Tuesday, April 10, 2012

You might as well squeeze the cow



I'm not a million years old, but in many ways I might as well be.

I live in an era of tablets, social networks and i-this-and-i-that, and I have (very) imperfectly adapted. But I grew up in something else.




This was the kind of thing I heard, and saw, when I was a child. This is how we got our milk every day. Yes, this way.

Cloppa, cloppa, cloppa down the street every morning, very early. Snorting and whinnying. It was a little girl's paradise. Every morning I'd rush out the front door with a carrot.



Oh that smell, that I love to this day, the smell of horses!

I used to try to tell my children about this, and they rolled their eyes and said I was lying. Surely horse-drawn wagons ended some time in the 1890s.




But they didn't. They delivered milk, not to mention fruits and vegetables, well into the 1960s.

 This is a wagon from Bracebridge Dairy. All these wagons have a three-digit phone number on them, incomprehensible. I remember the name Bracebridge - somewhere in Northern Ontario, I think (a name I haven't heard in so long, like the old street names in Chatham, that it gives me an odd sort of thrill). We had Silverwood Dairies, mostly in southern Ontario but also, I believe, in parts of Alberta out west.



I just thought of something! My first real job was in the purchasing department of Silverwood Dairies in London, Ontario. My job had nothing to do with the milk, but I do remember filling out endless requisition forms for various ingredients. I was also on the taste panel for new products, one of which was artificial ham.




Supposedly, this is the very last Silverwood's wagon in existence. A picture both beautiful and sad. Accounts vary as to exactly when they were phased out: some say 1960, others 1964. If it was '64, I'd have very clear memories of it. But it seems incredible we got our milk this way right into the Space Age.

Bottles were still clinking together then, but no longer had the cream-top bulge that you skimmed with a little dipper. Later when I lived in Alberta, our post-war bungalow had a little cabinet at the back, the place where the milkman left the bottles and picked up the note for next day's order. Without the cabinet, the milk would freeze in the 40-below weather and the bottles burst open.




This is one of my favorites. By the look of the cars, it seems to have been taken in the early 1950s. The horse, looking intimidated, is completely surrounded by traffic.  I wonder how everyone managed. Did the horses have the right of way? What about the road apples?

Did any of them ever spook and take off at a gallop? Horses will be horses, after all.

More to the point, I wonder why everyone seems to have forgotten all about this. Like the elusive, mysterious Skeezix bird, it belongs to a past that now seems more like a mirage.




People collect dairy memorabilia now the way they collect old weather vanes or butter churns. I suppose back then, men with cold hands milked those cows every morning. It would be bottled by some primitive method, sealed with a cardboard cap. This was before the days of "homo milk", milk that had magically been homogenized so that you could no longer skim the rich yellowy cream off the top.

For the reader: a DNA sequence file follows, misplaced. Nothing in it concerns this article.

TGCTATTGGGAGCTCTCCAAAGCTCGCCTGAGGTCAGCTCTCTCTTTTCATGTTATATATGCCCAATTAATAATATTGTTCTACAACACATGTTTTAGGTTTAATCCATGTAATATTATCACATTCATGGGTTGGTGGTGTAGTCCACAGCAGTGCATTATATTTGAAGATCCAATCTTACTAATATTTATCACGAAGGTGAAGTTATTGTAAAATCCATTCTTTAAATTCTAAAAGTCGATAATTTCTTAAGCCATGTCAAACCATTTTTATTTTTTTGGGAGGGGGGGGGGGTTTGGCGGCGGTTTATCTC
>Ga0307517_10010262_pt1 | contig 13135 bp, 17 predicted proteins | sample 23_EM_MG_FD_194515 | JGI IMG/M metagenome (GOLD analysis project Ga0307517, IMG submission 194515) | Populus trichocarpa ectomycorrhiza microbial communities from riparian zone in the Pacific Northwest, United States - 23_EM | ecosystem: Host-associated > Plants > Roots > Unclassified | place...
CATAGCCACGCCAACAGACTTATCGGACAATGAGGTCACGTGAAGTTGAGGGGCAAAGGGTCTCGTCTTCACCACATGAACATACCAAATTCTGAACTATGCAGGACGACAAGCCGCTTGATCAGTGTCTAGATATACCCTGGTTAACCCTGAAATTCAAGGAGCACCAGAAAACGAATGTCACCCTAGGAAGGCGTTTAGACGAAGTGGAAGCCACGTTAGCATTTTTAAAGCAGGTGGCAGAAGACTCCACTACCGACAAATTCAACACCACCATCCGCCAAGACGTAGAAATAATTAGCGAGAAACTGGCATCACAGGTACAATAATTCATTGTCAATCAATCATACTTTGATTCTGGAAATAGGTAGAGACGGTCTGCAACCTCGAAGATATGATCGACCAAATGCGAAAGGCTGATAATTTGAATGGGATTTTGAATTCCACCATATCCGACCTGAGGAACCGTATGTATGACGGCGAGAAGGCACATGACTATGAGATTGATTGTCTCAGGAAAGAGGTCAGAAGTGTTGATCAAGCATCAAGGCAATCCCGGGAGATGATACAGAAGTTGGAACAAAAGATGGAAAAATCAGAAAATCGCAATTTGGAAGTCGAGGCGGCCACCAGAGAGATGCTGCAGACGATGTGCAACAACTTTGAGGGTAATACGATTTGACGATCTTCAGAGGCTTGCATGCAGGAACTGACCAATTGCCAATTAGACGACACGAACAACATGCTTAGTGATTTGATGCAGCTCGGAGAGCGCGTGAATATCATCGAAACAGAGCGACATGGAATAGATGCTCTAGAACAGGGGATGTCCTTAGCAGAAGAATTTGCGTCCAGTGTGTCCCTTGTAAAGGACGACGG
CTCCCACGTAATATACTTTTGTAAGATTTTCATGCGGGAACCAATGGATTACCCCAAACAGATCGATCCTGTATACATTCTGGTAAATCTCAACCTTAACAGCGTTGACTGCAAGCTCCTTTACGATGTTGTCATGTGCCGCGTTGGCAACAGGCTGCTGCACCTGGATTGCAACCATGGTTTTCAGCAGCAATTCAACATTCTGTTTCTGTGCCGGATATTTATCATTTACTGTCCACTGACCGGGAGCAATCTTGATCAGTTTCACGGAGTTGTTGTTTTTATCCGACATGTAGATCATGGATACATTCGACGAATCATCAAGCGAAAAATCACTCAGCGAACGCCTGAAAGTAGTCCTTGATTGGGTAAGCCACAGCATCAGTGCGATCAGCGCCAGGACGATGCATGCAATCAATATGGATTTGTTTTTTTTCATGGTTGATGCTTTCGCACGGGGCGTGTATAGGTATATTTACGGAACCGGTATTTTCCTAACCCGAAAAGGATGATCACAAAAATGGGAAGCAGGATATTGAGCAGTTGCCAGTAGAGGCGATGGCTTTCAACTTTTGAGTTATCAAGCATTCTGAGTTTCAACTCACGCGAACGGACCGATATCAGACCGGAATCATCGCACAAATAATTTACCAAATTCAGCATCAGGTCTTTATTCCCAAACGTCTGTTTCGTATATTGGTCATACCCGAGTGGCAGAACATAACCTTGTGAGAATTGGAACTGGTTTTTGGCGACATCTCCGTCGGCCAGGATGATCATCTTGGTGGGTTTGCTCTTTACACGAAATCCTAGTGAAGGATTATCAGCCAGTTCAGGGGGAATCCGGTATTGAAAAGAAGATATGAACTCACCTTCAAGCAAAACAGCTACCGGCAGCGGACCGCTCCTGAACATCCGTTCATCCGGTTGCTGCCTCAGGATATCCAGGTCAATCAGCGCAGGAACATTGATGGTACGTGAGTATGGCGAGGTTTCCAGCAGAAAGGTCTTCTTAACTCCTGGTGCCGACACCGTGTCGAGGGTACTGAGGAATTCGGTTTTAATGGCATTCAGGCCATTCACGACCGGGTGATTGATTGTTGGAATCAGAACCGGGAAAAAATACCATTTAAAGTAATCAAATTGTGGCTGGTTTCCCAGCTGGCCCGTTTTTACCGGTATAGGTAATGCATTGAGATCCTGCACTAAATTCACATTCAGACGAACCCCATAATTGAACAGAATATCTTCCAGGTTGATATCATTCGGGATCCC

Just a model now, but I remember when it creaked and clopped and smelled like horses.

I wonder if there's still such a thing as "homo milk".


http://margaretgunnng.blogspot.com/2012/01/synopsis-glass-character-novel-by.html

9 comments:

  1. I remember our morning milk deliveries, never by horse-drawn cart but by step van. The bottles did clink together and the cream pushed the cardboard cap up and my mom would dip it out with a little tin cylindrical dipper. And then the big deal when homogenized milk arrived. Articles in the paper, all the buzz. Never called it "homo" milk that I know of, and today, of course, we would say "gay milk" or something of the sort.

    Oh, and I'm sure you know that Skeezix was a character in the Gasoline Alley comic strip, the one with the girl who's jersey strap kept falling off one shoulder then the other?

    Gasoline Alley

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  2. I knew that Skeezix was SOMETHING, knew I hadn't originated the name, but that's all. Don't remember Gasoline Alley. When was that, for fuck's sake, the 1890s?? Like the Katzenjammer Kids? I thought my milk delivery shit was bad, jeez.

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    1. Hell, they were running Gasoline Alley and the Katzenjammer kids in our funny paper well into the '50s and probly beyond. Probly reruns.

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  3. I do remember the name, so that may also have been true of us. I remember Prince Valiant. Henry. Nancy and Sluggo. Little Audrey. Little Iodine. Little Lulu. Little Whatever. And of course, the immortal Pogo.

    (And how 'bout Classic Comics?)

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  4. Little Lulu was my favorite. A couple friends and I even painted No Girls Allowed on an old shed we used for a clubhouse.

    I always felt classy reading Classic Comics. They would compare with today's so-called graphic novels.

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  5. I read the whole Bible in half an hour. By far the best version.

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  6. Would they SHOW them begotting/begatting?

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    1. I suppose you'd have to show your ID before they'd let you behind the fig leaf curtain to view those editions.

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